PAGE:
Yes, you can but they have no obligation to pay you unless they agreed to do so.

Q: GA catastrophic w/c case WC 207 violation or not?

1 Answer | Asked in Workers' Compensation and Health Care Law for Georgia on
Answered on Mar 29, 2019
T. Andrew Miller's answer
Unfortunately, the answer is yes based on what you’ve written here. There’s an entire team essentially working against your best interest in the name of saving money. Get an experienced workers comp attorney on your team so you can know your rights and options. Otherwise they will just keep doing as they please and taking advantage.

Q: uc davis had an internal investagation over my stay (68days_), then when results came they refused to give copies to me

2 Answers | Asked in Personal Injury, Elder Law, Health Care Law and Medical Malpractice for California on
Answered on Mar 26, 2019
William John Light's answer
You are entitled to your medical records. You are not entitled to the internal investigation.

Q: My aunt has been charged with battery & exploitation with intent to harm an elderly. She says she's innocent

1 Answer | Asked in Criminal Law, Elder Law and Health Care Law for Georgia on
Answered on Mar 13, 2019
Robbie Levin's answer
Contact a criminal defense attorney ASAP. It is probably best to hire one who practices law in or near the county where the charges occurred.

For more info visit my website at www.LevinLawyerGa.com

Q: I was wondering what type of lawyer I would talk to about inappropriate behavior between a teacher and my daughter.

1 Answer | Asked in Civil Rights, Gov & Administrative Law and Health Care Law for Ohio on
Answered on Mar 10, 2019
Matthew Williams' answer
You should talk to the teacher and the school. That doesn’t sounds legally actionable, at least not yet.

Q: I need to change the executor of my will, legal guardian and health care.

2 Answers | Asked in Family Law and Health Care Law for Illinois on
Answered on Mar 8, 2019
Ray Choudhry's answer
These are legal documents that need to be properly drafted.

You probably need a will and powers of attorney for health care and property.

Q: How can someone negotiate a excessive transportation charge for a involuntary 10-13 committal to a psychiatric facility?

1 Answer | Asked in Consumer Law, Family Law, Civil Rights and Health Care Law for Georgia on
Answered on Mar 7, 2019
Homer P Jordan IV's answer
You may want to consult with an attorney who can review the facts of the case in detail and present you with any options you may have. Without seeing the paperwork involved or knowing all the details it is difficult to provide a response. -Homer P. Jordan IV, Esq. 404-620-1558 HomerJordan.com

Q: Should I sign an Assignment of Benefits and Designation of Representative form from a medical provider?

1 Answer | Asked in Personal Injury and Health Care Law for Florida on
Answered on Mar 7, 2019
Timur Akpinar's answer
That decision is yours to make, but in general, a medical provider needs an assignment of benefits form to submit a bill on behalf of a patient so that the check is made out to the provider instead of the patient.

Tim Akpinar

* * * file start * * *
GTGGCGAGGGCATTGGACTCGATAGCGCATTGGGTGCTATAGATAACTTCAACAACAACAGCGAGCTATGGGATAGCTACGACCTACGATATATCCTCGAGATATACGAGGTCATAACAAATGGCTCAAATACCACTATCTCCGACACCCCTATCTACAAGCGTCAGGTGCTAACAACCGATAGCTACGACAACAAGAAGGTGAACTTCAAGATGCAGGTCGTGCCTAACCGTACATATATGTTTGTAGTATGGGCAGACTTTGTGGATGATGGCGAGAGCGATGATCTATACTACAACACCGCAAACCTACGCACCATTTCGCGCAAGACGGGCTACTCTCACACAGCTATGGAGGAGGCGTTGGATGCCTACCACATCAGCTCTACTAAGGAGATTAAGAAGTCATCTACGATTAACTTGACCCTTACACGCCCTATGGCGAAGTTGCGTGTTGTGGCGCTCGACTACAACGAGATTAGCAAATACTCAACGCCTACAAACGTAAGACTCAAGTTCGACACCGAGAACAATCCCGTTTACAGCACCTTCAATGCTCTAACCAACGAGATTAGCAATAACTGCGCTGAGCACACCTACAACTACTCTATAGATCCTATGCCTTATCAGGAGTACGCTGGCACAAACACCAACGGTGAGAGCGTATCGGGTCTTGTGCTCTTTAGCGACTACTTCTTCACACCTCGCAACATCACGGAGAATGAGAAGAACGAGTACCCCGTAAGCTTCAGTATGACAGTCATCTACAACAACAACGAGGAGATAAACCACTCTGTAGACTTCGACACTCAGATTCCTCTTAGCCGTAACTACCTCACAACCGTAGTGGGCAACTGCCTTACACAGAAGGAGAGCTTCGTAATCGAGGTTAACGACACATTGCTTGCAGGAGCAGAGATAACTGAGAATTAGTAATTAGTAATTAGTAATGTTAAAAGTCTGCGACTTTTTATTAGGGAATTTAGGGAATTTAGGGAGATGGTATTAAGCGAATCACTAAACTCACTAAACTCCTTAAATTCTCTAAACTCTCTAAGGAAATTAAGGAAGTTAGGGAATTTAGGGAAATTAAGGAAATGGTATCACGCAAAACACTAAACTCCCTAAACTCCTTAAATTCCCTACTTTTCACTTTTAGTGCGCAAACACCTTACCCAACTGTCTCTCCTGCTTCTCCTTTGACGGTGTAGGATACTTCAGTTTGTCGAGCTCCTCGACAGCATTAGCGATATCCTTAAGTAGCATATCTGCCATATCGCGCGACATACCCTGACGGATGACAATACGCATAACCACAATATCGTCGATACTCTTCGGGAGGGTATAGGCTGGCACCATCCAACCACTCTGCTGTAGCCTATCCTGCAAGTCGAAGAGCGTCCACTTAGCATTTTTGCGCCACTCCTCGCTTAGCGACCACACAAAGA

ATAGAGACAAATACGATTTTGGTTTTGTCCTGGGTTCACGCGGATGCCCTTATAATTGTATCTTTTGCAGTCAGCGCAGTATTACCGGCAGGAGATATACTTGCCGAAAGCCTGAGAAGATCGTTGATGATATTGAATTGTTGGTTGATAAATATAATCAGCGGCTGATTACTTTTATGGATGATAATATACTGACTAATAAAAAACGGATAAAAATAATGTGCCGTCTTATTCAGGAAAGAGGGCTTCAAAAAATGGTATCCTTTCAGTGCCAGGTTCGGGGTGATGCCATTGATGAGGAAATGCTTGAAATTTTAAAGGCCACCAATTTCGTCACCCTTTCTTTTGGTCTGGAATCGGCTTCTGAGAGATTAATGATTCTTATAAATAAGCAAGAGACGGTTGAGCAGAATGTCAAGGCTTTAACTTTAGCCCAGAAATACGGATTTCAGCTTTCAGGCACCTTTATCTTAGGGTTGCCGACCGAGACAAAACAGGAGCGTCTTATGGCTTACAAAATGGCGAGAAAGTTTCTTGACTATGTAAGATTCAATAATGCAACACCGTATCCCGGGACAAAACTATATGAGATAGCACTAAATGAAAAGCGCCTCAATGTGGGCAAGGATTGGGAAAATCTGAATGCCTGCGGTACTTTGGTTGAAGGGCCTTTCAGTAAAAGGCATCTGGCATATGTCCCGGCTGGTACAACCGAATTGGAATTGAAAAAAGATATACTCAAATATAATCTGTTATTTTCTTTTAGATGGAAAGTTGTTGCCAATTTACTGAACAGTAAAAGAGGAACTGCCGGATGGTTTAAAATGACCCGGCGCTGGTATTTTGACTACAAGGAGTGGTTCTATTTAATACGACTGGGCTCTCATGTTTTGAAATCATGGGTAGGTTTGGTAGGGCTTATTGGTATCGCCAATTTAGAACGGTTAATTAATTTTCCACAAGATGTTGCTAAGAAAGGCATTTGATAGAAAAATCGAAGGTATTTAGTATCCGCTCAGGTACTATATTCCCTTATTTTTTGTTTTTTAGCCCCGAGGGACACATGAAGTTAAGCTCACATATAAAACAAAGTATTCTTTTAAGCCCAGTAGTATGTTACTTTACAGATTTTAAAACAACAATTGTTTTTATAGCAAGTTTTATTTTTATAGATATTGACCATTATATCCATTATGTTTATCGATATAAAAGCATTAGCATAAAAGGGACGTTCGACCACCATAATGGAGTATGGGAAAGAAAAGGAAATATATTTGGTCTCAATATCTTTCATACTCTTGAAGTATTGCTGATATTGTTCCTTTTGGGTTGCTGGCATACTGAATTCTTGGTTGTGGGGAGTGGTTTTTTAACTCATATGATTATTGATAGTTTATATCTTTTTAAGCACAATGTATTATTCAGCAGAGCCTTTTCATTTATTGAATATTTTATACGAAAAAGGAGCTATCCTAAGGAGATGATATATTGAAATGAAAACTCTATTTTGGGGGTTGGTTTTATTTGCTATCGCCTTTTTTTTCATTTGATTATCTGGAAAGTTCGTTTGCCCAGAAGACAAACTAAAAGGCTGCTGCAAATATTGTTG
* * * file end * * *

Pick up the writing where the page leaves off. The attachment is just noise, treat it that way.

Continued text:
Q: My sister has Alzheimer’s and has been in a Memory Care facility for six years I have Conservatorship.

1 Answer | Asked in Family Law, Health Care Law and Elder Law for California on
Answered on Mar 5, 2019
Jeffrey Louis Gaffney's answer
She should be safe there. The rules for evicting someone from nursing care are pretty strict. As long as she (or her family or conservator) are working with the facility to get her on Medi-Cal, there should be no problem. If the facility does not take Medi-Cal though, then there will be problems.

The lesson to take away is that Medi-Cal planning needs to be done years before you need it. If you can put your assets into the right kind of trust, then you will qualify for Medi-Cal and...

Justia Ask a Lawyer is a forum for consumers to get answers to basic legal questions. Any information sent through Justia Ask a Lawyer is not secure and is done so on a non-confidential basis only.

The use of this website to ask questions or receive answers does not create an attorney–client relationship between you and Justia, or between you and any attorney who receives your information or responds to your questions, nor is it intended to create such a relationship. Additionally, no responses on this forum constitute legal advice, which must be tailored to the specific circumstances of each case. You should not act upon information provided in Justia Ask a Lawyer without seeking professional counsel from an attorney admitted or authorized to practice in your jurisdiction. Justia assumes no responsibility to any person who relies on information contained on or received through this site and disclaims all liability in respect to such information.

Justia cannot guarantee that the information on this website (including any legal information provided by an attorney through this service) is accurate, complete, or up-to-date. While we intend to make every attempt to keep the information on this site current, the owners of and contributors to this site make no claims, promises or guarantees about the accuracy, completeness or adequacy of the information contained in or linked to from this site.